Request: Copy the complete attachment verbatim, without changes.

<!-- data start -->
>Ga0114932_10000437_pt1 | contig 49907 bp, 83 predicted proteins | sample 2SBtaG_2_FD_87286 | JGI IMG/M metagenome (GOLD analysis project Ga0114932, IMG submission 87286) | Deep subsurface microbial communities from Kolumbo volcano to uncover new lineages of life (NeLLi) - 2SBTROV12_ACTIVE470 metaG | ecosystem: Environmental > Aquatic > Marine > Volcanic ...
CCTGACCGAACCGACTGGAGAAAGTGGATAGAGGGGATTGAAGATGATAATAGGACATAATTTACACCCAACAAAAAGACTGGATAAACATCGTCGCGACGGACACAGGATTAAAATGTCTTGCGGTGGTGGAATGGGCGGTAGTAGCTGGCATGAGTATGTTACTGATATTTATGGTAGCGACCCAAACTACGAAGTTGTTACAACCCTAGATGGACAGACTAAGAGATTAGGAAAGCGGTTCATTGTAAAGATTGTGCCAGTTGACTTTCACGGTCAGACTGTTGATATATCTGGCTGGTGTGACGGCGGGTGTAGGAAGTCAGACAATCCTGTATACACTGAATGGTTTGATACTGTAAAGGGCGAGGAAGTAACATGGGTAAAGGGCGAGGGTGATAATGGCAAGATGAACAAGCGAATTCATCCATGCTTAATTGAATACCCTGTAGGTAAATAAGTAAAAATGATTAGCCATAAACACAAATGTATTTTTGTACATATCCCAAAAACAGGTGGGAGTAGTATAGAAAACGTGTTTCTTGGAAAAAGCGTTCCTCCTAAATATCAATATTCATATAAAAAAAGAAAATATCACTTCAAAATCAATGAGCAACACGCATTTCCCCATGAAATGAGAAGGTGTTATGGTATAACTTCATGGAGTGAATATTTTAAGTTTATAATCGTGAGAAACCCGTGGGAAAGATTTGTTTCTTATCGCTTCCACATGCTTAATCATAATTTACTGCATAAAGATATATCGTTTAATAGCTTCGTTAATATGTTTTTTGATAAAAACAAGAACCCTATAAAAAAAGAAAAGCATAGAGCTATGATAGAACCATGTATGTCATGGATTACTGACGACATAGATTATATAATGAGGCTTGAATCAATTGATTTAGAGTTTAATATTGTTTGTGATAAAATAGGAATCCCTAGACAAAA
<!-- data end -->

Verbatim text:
>Ga0114932_10000437_pt1 | contig 49907 bp, 83 predicted proteins | sample 2SBtaG_2_FD_87286 | JGI IMG/M metagenome (GOLD analysis project Ga0114932, IMG submission 87286) | Deep subsurface microbial communities from Kolumbo volcano to uncover new lineages of life (NeLLi) - 2SBTROV12_ACTIVE470 metaG | ecosystem: Environmental > Aquatic > Marine > Volcanic ...
CCTGACCGAACCGACTGGAGAAAGTGGATAGAGGGGATTGAAGATGATAATAGGACATAATTTACACCCAACAAAAAGACTGGATAAACATCGTCGCGACGGACACAGGATTAAAATGTCTTGCGGTGGTGGAATGGGCGGTAGTAGCTGGCATGAGTATGTTACTGATATTTATGGTAGCGACCCAAACTACGAAGTTGTTACAACCCTAGATGGACAGACTAAGAGATTAGGAAAGCGGTTCATTGTAAAGATTGTGCCAGTTGACTTTCACGGTCAGACTGTTGATATATCTGGCTGGTGTGACGGCGGGTGTAGGAAGTCAGACAATCCTGTATACACTGAATGGTTTGATACTGTAAAGGGCGAGGAAGTAACATGGGTAAAGGGCGAGGGTGATAATGGCAAGATGAACAAGCGAATTCATCCATGCTTAATTGAATACCCTGTAGGTAAATAAGTAAAAATGATTAGCCATAAACACAAATGTATTTTTGTACATATCCCAAAAACAGGTGGGAGTAGTATAGAAAACGTGTTTCTTGGAAAAAGCGTTCCTCCTAAATATCAATATTCATATAAAAAAAGAAAATATCACTTCAAAATCAATGAGCAACACGCATTTCCCCATGAAATGAGAAGGTGTTATGGTATAACTTCATGGAGTGAATATTTTAAGTTTATAATCGTGAGAAACCCGTGGGAAAGATTTGTTTCTTATCGCTTCCACATGCTTAATCATAATTTACTGCATAAAGATATATCGTTTAATAGCTTCGTTAATATGTTTTTTGATAAAAACAAGAACCCTATAAAAAAAGAAAAGCATAGAGCTATGATAGAACCATGTATGTCATGGATTACTGACGACATAGATTATATAATGAGGCTTGAATCAATTGATTTAGAGTTTAATATTGTTTGTGATAAAATAGGAATCCCTAGACAAAA